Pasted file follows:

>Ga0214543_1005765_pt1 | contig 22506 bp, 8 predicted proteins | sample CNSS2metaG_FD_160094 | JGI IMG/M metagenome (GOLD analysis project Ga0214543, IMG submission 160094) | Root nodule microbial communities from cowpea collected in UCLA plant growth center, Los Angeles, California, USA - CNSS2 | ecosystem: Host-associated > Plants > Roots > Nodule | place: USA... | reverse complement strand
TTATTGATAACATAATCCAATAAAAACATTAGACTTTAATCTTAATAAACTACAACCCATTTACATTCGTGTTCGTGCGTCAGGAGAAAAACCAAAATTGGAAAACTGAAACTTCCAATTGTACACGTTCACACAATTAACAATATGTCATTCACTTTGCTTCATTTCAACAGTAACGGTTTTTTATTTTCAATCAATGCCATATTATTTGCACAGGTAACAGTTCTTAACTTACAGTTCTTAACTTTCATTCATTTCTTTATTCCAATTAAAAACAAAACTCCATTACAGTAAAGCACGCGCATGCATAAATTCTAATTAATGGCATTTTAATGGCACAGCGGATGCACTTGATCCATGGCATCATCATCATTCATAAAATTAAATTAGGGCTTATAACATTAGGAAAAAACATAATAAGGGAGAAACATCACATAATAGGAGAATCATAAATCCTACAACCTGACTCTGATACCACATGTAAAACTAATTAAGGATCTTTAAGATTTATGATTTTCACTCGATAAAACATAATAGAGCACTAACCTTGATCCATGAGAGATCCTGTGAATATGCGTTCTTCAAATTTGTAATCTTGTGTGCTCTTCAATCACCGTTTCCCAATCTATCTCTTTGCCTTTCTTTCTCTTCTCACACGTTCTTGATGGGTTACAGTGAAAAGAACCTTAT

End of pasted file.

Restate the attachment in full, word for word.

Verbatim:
>Ga0214543_1005765_pt1 | contig 22506 bp, 8 predicted proteins | sample CNSS2metaG_FD_160094 | JGI IMG/M metagenome (GOLD analysis project Ga0214543, IMG submission 160094) | Root nodule microbial communities from cowpea collected in UCLA plant growth center, Los Angeles, California, USA - CNSS2 | ecosystem: Host-associated > Plants > Roots > Nodule | place: USA... | reverse complement strand
TTATTGATAACATAATCCAATAAAAACATTAGACTTTAATCTTAATAAACTACAACCCATTTACATTCGTGTTCGTGCGTCAGGAGAAAAACCAAAATTGGAAAACTGAAACTTCCAATTGTACACGTTCACACAATTAACAATATGTCATTCACTTTGCTTCATTTCAACAGTAACGGTTTTTTATTTTCAATCAATGCCATATTATTTGCACAGGTAACAGTTCTTAACTTACAGTTCTTAACTTTCATTCATTTCTTTATTCCAATTAAAAACAAAACTCCATTACAGTAAAGCACGCGCATGCATAAATTCTAATTAATGGCATTTTAATGGCACAGCGGATGCACTTGATCCATGGCATCATCATCATTCATAAAATTAAATTAGGGCTTATAACATTAGGAAAAAACATAATAAGGGAGAAACATCACATAATAGGAGAATCATAAATCCTACAACCTGACTCTGATACCACATGTAAAACTAATTAAGGATCTTTAAGATTTATGATTTTCACTCGATAAAACATAATAGAGCACTAACCTTGATCCATGAGAGATCCTGTGAATATGCGTTCTTCAAATTTGTAATCTTGTGTGCTCTTCAATCACCGTTTCCCAATCTATCTCTTTGCCTTTCTTTCTCTTCTCACACGTTCTTGATGGGTTACAGTGAAAAGAACCTTAT